DEA already admits defeat on synthetic marijuana ban?
Mar02

DEA already admits defeat on synthetic marijuana ban?

For those following our most persistent story of the last year or so, you've already heard that the US Drug Enforcement Administration declared as controlled substances five synthetic cannabimimetics present in "herbal incense" products such as K2 Spice, Mr. Nice Guy, and Blaze. These compounds include JWH-018, JWH-073, JWH-200, CP-47,497, and cannabicyclohexanol. With respect to our chemistry audience here, I discussed on New Year's Eve how the DEA has authority to also regulate "analogues" [sic] of compounds that have been assigned to Schedule I of the Controlled Substances Act. This amendment to the act gives the DEA latitude to prosecute the sale, use, and possession of chemical analogs or compounds pharmacologically-similar to those explicitly listed as controlled substances. What authority decides what's an analog or not is still a mystery to me and was the subject of that post. In anticipation of yesterday's final rule, synthetic marijuana marketers had already been reformulating their products with compounds not named in this rule but existing among the portfolio of retired Clemson University organic chemist, John W. Huffman - namesake of the JWH compounds. (The compound most commonly cited by readers and commenters at my blogs is JWH-250.). As I understood the DEA's authority, sale of these products containing apparently still-legal compounds could still potentially be prosecuted. Well, in a story from Minnesota Public Radio, a DEA spokesperson is already apparently admitting defeat in response to retailers who are stocking products free of the five named compounds: [Last Place On Earth shop owner Jim] Carlson said that with about 210 similar chemicals available, the manufacturers will try to keep one step ahead of the government "Unfortunately he is correct," said Barbara Carreno, a DEA spokeswoman in Washington, who confirmed Tuesday that many suppliers are offering retailers products with new chemicals. "There are many of these substances and we chose five common ones because we don't have the resources to study all of them." Hmmm. Really? As we've also discussed here, several states including North Carolina have put forth legislation that exhaustively bans potentially hundreds of analogs of synthetic cannabimimetics. While the DEA limited their rule to five, it seems odd to me that they are saying, "Oh well," when they seem to have the authority to apply the rule to related compounds. After all of the quibbling and delay since the DEA first announced its intention to enact this rule last November, is anyone else confused by this throwing up of...

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Strong chemistry in NC bills banning legal highs
Feb12

Strong chemistry in NC bills banning legal highs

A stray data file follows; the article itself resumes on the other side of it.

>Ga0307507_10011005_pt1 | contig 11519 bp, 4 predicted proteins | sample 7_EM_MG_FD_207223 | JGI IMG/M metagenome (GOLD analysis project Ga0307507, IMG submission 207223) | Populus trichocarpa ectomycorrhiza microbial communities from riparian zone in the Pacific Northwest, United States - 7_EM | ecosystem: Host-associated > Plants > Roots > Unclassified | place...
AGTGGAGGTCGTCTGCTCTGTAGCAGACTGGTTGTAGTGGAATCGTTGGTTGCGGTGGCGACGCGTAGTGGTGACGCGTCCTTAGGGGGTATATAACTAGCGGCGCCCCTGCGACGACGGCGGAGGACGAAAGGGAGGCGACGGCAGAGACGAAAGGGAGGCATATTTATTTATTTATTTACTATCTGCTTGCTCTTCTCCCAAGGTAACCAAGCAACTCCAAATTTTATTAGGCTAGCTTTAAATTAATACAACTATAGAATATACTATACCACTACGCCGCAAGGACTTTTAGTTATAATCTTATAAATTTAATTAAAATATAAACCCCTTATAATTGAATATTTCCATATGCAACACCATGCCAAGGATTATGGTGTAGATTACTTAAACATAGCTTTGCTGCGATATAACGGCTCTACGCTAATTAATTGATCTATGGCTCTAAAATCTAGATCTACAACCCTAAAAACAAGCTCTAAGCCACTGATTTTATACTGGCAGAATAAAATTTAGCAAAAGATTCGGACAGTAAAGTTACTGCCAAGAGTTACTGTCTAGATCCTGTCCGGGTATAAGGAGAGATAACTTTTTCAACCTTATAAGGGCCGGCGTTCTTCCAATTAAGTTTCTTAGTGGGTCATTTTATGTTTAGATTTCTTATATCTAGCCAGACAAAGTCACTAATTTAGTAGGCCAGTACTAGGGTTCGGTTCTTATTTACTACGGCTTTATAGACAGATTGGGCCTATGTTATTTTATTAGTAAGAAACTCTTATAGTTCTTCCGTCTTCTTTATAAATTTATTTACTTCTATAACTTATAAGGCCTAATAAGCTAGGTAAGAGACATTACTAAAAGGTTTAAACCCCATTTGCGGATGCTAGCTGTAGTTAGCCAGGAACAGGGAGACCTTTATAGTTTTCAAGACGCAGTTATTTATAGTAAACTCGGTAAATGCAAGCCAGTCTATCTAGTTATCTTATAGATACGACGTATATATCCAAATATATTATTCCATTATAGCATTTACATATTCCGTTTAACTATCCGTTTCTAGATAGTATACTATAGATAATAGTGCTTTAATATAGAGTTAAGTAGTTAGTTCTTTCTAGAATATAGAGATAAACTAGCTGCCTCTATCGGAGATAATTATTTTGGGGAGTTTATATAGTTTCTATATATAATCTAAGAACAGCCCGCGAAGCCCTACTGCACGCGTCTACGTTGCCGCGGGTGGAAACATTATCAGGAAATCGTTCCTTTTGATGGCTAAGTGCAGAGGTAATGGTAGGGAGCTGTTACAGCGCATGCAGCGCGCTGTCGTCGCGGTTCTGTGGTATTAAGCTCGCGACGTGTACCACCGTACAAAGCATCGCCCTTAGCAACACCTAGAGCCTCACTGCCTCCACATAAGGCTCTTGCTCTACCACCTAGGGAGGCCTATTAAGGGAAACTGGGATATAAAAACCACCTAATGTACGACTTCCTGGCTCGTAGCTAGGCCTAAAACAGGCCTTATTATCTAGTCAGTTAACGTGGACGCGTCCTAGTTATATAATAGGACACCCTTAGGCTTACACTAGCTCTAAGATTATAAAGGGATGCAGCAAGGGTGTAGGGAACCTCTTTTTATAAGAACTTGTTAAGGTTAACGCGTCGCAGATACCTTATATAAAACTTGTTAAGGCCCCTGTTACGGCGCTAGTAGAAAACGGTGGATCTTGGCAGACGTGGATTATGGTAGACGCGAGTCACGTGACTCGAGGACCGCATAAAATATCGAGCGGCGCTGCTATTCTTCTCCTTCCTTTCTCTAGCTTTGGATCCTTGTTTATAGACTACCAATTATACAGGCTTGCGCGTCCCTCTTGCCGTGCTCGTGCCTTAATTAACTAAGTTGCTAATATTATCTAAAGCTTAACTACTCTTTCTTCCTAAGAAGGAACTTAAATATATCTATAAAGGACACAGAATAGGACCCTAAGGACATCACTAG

On Wednesday, two bills passed unanimously in the North Carolina State Senate that would outlaw synthetic cannabimimetics and mephedrone. These compounds are currently sold as Spice incense (e.g., K2, Black Mamba) or "bath salts" (e.g., Ivory Wave), respectively. (Many thanks to WRAL-TV Capitol Bureau Chief Laura Leslie and fellow blogger DrugMonkey for alerting me to these bills via Twitter.). Legislatively, similar bills have been passed and laws enacted in states and municipalities around the US while a proposed scheduling rule by the federal drug agency, the DEA, languishes in an administrative and legal morass. The synthetic marijuana bill, House Bill 12 (Senate 9) and the mephedrone bill, House Bill 13 (Senate 7), were originally both put forth in the NC House by co-sponsors led by Representative George Cleveland (R, NC-14) of Jacksonville, North Carolina, home to the US Marine base Camp Lejeune. Cleveland himself is a retired, 25-year US Marine. The US military has been far ahead of other state and federal agencies in prohibiting use of these chemicals and associated products. But for readers of this blog, the part of the NC bills that most impressed me was the exhaustive and near-encyclopedia listing of chemicals to be outlawed under the bills. For example, while the DEA has proposed to only regulate five compounds (and implied prohibition of structural analogs), take a gander at this list: The following controlled substances are included in this schedule: (6) Synthetic cannabinoids. – Any material, compound, mixture, or preparation that contains any quantity of the following substances, their salts, isomers (whether optical, positional, or geometric), homologues, and salts of isomers and homologues, unless specifically excepted, whenever the existence of these salts, isomers, homologues, and salts of isomers and homologues is possible within the specific chemical designation: a. Naphthoylindoles. Any compound containing a 3‑(1‑naphthoyl)indole structure with substitution at the nitrogen atom of the indole ring by an alkyl, haloalkyl, alkenyl, cycloalkylmethyl, cycloalkylethyl, 1‑(N‑methyl‑2‑piperidinyl)methyl, or 2‑(4‑morpholinyl)ethyl group, whether or not further substituted in the indole ring to any extent and whether or not substituted in the naphthyl ring to any extent. Some trade or other names: JWH‑015, JWH‑018, JWH‑019, JWH‑073, JWH‑081, JWH‑122, JWH‑200, JWH‑210, JWH‑398, AM‑2201, WIN 55‑212. b. Naphthylmethylindoles. Any compound containing a 1H‑indol‑3‑yl‑(1‑naphthyl)methane structure with substitution at the nitrogen atom of the indole ring by an alkyl, haloalkyl, alkenyl, cycloalkylmethyl, cycloalkylethyl, 1‑(N‑methyl‑2‑piperidinyl)methyl, or 2‑(4‑morpholinyl)ethyl group, whether or not further substituted in the indole ring to any extent and whether or not substituted in the naphthyl ring to any extent. c. Naphthoylpyrroles. Any compound containing a 3‑(1‑naphthoyl)pyrrole structure with substitution at the nitrogen atom of the pyrrole ring by an alkyl, haloalkyl, alkenyl, cycloalkylmethyl, cycloalkylethyl,...